How Is a Skin Cancer Screening Done?
Our staff has specialized training in the diagnosis and treatment of skin cancer, including basal cell carcinoma, squamous cell carcinoma, and malignant melanoma. Early detection and treatment can lead to a cure. Sun exposure is one of the main causes of skin cancer. We can discuss appropriate sun exposure and safe-sun precautionary behaviors with you. It is also important to develop a regular routine to inspect your skin. Any growth, mole, sore, or skin discoloration that appears suddenly, or begins to change in appearance, needs to be evaluated by a dermatologist.
Mohs Micrographic Surgery for Skin Cancer
Mohs Micrographic Surgery, an advanced procedure for the precise removal of skin cancer, is performed in our office. There is a number of highly effective options to treat skin cancers, including excision and suturing, curettage and electrodesiccation (scraping and burning), cryosurgery, radiation therapy, photodynamic therapy, and Mohs Surgery. With careful examination and a thorough exploration of your options, we will customize a plan to help you successfully control or remedy your problem.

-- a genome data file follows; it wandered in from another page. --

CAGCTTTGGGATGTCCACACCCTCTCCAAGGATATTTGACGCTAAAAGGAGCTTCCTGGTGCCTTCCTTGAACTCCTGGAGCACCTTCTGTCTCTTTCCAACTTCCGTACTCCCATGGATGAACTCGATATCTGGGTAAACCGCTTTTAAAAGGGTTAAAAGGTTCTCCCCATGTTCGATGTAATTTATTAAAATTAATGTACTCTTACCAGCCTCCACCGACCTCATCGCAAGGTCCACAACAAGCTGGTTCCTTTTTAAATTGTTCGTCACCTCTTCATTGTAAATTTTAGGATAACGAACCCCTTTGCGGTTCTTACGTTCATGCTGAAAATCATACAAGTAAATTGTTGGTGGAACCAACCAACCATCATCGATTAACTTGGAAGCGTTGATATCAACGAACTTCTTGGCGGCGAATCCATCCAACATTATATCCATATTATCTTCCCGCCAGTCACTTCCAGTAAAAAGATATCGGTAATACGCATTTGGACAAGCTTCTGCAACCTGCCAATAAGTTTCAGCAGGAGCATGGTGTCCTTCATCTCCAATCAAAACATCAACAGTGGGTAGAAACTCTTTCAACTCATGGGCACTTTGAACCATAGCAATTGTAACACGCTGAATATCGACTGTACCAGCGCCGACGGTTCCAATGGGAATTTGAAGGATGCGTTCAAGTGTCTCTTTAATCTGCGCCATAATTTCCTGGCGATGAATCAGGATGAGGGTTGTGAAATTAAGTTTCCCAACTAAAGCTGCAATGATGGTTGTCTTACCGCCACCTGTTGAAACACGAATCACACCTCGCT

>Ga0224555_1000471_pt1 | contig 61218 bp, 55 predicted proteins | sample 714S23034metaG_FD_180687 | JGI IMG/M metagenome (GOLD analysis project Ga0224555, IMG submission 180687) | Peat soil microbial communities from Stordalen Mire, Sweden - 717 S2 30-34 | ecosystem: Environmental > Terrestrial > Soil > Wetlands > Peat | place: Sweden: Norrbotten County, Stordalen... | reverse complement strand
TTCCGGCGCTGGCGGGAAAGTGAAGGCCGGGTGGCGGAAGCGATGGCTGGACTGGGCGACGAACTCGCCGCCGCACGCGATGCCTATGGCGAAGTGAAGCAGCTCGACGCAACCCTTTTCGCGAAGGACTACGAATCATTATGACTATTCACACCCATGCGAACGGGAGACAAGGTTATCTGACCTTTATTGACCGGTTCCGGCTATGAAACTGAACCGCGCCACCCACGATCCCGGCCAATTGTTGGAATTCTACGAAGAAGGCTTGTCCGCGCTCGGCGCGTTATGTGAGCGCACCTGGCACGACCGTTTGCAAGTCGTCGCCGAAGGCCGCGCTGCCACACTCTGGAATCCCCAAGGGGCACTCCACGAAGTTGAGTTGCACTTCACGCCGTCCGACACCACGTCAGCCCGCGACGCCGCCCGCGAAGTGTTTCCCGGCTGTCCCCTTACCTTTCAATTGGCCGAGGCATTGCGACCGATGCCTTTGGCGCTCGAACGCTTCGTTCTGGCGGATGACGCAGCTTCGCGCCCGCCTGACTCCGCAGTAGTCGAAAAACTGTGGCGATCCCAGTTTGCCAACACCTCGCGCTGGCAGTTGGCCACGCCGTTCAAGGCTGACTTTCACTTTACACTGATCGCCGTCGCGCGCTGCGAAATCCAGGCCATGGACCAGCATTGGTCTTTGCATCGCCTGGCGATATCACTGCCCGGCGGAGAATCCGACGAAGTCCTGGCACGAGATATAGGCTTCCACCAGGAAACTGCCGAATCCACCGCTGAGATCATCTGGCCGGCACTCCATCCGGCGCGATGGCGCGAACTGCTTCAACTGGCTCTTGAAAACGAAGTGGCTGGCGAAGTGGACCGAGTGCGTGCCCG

Mohs Micrographic Surgery is primarily used to treat some basal cell and squamous cell carcinomas. It allows the physician to see beyond the visible disease, to precisely identify and remove the entire tumor, layer by layer, while leaving the surrounding healthy tissue intact and unharmed. As the most exact and precise method of tumor removal, it minimizes the chance of re-growth and lessens the potential for extensive scarring or disfigurement.
Because the physician is specially trained in surgery, pathology, and reconstruction, Mohs surgery has the highest success rate of all treatments for skin cancer - up to 99 percent. The Mohs technique is also the treatment of choice for cancers of the face and other sensitive areas as it relies on the accuracy of a microscopically controlled surgical procedure to trace the edges of cancer and ensure complete removal of tumors, down to the roots, during the initial surgery.